I’m not sure exactly when Final Girl #1 came out, as the tumblr for the zine has precious little information about said zine, but it doesn’t really matter. Quimby’s listed it as “new” in October 2015, and I picked it up there a few months ago. The zine is primarily written by Sarah Kolodziej and Bethy Squires, with submissions from other writers. Every issue is guaranteed to include one chapter each from stories the two are writing independently, as will as “at least one short story and one piece of horror criticism.”
Sarah’s story, “Paradise Losers,” is set in a high school and focuses on Wheeler and Mona, a pair of outcast friends who “attempt to suppress, or at least stall, the oncoming scourge of demons.” This first chapter is short, and no actual demons show up, but it’s an interesting set up and I’ll look forward to reading more in the next issue. Bethy’s story will become in Issue #2 and will be titled “The Door in the Floor.” She has a one-off piece of flash fiction in this one titled “The Knife,” an amusingly morbid little number that’s a bit confusing but fun nonetheless.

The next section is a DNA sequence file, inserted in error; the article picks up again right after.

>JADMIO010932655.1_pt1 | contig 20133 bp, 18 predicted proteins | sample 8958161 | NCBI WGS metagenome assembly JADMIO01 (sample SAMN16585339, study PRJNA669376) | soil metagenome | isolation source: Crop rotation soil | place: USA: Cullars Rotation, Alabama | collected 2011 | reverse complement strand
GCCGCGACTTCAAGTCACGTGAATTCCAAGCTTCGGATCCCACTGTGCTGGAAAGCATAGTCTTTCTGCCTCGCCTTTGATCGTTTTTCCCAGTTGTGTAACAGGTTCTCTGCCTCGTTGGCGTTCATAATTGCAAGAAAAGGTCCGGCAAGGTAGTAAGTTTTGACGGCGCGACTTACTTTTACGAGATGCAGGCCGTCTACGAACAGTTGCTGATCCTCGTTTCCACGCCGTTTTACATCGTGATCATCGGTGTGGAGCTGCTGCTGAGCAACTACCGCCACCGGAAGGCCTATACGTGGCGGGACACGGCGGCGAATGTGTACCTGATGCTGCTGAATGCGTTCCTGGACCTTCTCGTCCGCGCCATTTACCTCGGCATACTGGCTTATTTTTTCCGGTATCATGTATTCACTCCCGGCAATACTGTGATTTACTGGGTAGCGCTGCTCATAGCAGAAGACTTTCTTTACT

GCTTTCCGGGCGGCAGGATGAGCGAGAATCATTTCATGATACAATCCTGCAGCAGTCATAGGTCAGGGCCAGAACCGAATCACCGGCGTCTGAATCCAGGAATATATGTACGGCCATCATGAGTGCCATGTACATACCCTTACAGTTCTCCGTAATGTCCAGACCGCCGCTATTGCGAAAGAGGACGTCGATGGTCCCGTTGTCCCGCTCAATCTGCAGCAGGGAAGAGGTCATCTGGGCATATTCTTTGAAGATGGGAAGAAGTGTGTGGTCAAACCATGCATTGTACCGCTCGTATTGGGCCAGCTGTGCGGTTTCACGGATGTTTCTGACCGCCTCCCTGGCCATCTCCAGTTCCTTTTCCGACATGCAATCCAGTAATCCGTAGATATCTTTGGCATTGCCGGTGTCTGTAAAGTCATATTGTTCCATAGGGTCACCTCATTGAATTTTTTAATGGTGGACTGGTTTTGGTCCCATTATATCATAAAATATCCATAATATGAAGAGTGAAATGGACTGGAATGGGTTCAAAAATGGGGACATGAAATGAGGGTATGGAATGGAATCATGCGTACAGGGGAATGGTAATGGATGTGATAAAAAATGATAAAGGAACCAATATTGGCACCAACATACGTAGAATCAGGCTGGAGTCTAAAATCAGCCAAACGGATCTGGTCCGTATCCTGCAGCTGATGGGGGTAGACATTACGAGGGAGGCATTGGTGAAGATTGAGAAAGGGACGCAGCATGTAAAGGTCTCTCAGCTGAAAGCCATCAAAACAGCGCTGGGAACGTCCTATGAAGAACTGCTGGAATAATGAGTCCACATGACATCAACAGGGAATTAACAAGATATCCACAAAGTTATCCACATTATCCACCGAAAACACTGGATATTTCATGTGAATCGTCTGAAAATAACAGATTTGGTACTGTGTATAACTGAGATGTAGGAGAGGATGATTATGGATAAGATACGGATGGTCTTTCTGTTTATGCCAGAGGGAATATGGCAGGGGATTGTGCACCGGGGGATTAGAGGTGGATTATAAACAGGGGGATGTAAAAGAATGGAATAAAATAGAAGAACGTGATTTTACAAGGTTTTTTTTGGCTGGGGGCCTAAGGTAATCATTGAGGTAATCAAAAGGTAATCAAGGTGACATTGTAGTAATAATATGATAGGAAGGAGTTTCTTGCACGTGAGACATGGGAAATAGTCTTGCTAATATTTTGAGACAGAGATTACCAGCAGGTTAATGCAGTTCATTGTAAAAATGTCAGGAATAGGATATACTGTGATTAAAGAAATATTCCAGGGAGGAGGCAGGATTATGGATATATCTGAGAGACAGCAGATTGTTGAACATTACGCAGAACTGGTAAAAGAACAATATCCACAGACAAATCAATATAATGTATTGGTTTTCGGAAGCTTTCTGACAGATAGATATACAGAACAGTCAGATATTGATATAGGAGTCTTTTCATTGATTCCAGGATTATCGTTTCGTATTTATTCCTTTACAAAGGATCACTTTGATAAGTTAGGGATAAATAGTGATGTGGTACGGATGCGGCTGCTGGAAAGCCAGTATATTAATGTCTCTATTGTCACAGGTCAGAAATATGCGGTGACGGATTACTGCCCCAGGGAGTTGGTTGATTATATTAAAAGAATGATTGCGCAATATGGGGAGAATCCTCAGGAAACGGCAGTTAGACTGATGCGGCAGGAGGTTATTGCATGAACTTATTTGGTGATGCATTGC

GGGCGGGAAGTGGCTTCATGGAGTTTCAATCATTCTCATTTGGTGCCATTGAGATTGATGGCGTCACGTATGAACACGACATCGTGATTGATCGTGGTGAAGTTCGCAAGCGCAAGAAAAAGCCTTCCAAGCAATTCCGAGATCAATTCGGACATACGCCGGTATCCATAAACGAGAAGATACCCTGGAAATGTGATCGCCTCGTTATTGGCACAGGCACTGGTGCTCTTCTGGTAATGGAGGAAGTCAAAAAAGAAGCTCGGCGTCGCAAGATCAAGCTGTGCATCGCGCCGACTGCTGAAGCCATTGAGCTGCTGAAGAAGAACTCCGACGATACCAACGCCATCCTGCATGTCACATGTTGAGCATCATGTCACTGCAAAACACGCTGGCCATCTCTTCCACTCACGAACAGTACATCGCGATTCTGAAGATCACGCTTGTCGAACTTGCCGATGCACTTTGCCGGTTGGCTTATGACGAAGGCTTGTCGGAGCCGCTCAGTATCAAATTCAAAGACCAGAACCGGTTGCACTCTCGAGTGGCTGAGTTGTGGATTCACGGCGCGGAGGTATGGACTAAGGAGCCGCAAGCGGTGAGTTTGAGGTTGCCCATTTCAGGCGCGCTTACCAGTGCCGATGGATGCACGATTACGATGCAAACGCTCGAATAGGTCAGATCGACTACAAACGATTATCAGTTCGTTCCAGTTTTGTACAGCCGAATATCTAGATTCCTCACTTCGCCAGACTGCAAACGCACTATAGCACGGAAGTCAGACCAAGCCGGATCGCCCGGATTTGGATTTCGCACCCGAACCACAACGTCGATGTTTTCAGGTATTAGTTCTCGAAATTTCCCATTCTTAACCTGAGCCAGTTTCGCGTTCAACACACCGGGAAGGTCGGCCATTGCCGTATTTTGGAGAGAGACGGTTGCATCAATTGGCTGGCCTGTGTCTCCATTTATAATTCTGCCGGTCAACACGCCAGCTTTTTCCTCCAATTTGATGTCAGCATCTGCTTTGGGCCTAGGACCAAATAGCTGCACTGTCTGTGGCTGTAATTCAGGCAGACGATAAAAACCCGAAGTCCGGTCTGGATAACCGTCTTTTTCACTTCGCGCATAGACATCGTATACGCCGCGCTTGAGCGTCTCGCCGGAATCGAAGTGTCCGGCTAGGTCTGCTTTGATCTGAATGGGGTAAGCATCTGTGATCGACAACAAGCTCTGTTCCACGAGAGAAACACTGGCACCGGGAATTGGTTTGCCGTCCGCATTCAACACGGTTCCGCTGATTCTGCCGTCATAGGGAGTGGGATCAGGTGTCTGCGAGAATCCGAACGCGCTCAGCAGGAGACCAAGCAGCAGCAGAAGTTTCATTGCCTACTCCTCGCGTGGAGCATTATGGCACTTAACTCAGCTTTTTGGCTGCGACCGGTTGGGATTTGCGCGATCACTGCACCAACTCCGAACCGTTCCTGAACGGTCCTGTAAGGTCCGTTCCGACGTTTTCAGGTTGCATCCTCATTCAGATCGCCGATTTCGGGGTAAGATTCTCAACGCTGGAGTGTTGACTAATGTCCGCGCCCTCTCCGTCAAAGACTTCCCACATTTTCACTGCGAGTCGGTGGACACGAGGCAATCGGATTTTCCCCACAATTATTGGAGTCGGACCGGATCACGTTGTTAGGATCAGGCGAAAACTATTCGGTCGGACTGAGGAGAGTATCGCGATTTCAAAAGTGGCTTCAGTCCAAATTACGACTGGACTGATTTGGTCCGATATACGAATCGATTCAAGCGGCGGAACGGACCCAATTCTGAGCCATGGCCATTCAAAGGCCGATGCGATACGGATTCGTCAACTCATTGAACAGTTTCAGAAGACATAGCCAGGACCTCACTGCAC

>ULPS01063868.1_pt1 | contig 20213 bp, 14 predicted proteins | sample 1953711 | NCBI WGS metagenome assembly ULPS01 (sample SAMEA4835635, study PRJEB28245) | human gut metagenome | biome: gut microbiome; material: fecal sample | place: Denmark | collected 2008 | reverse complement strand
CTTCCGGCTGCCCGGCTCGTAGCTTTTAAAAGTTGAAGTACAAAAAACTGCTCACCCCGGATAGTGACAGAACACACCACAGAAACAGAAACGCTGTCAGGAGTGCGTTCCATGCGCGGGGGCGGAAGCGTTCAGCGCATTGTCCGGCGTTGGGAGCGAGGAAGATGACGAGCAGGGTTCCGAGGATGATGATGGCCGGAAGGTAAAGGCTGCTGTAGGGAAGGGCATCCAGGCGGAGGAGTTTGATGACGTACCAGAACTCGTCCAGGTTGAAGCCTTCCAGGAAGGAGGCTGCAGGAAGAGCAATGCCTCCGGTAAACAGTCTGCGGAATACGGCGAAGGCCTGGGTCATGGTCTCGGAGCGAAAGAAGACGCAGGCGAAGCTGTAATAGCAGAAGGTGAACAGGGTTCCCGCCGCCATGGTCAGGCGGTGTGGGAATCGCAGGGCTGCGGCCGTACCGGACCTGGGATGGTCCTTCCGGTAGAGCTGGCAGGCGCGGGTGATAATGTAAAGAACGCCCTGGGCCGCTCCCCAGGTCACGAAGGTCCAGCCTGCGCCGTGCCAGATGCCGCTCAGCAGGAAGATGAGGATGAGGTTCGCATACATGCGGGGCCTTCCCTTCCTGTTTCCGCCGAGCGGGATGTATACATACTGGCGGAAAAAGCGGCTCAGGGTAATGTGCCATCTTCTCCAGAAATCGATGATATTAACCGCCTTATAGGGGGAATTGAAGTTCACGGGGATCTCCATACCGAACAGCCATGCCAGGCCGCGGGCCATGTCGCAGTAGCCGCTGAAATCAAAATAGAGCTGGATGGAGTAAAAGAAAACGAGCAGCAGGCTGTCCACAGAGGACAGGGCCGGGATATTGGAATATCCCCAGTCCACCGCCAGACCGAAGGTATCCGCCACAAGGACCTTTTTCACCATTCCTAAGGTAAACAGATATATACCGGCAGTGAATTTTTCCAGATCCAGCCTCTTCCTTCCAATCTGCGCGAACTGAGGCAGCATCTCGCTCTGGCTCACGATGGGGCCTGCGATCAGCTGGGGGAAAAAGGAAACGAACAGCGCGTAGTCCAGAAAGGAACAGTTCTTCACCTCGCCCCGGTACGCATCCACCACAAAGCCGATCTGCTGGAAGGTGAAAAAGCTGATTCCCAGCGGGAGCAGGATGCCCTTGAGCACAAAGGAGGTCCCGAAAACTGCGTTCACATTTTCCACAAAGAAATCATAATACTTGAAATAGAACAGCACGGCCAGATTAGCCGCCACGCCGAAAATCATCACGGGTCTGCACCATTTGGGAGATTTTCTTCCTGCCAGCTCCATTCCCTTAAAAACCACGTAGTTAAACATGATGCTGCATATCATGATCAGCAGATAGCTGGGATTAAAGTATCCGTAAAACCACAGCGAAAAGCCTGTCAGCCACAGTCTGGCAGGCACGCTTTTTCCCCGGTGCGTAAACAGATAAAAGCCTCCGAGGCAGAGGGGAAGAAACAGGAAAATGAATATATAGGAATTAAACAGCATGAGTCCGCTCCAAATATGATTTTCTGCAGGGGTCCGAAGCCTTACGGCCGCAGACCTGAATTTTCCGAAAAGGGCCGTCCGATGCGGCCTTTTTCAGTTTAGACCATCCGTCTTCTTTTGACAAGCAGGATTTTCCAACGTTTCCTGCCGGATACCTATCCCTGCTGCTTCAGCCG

Bethy also has part one of a Twilight Zone retrospective in this issue titled “How I Learned to Stop Complaining & Love The Twilight Zone,” which is the highlight of the issue. She talks about her checkered history with the iconic paranormal television show, and rates all the episodes she’s seen so far into Actually Good, Meh, and just Read the Wiki. She talks about how she had read the Wikipedia episode plot summaries before she saw any of the episodes, and I felt an immediate affection for her, because I did the same thing in high school with Buffy the Vampire Slayer at a time when there was no way my religiously conservative parents were going to let me watch it. I knew the characters and story arcs of the show pretty well by the time I actually watched my first episode. She then goes on to review a number of episodes, and her witty and humorous writing makes these more entertaining than many of the episodes themselves are.
Final Girl is slight at only 14 pages, but it’s more than worth the $1.50 it cost me. I’ll look forward to picking up issue #2 whenever it comes out.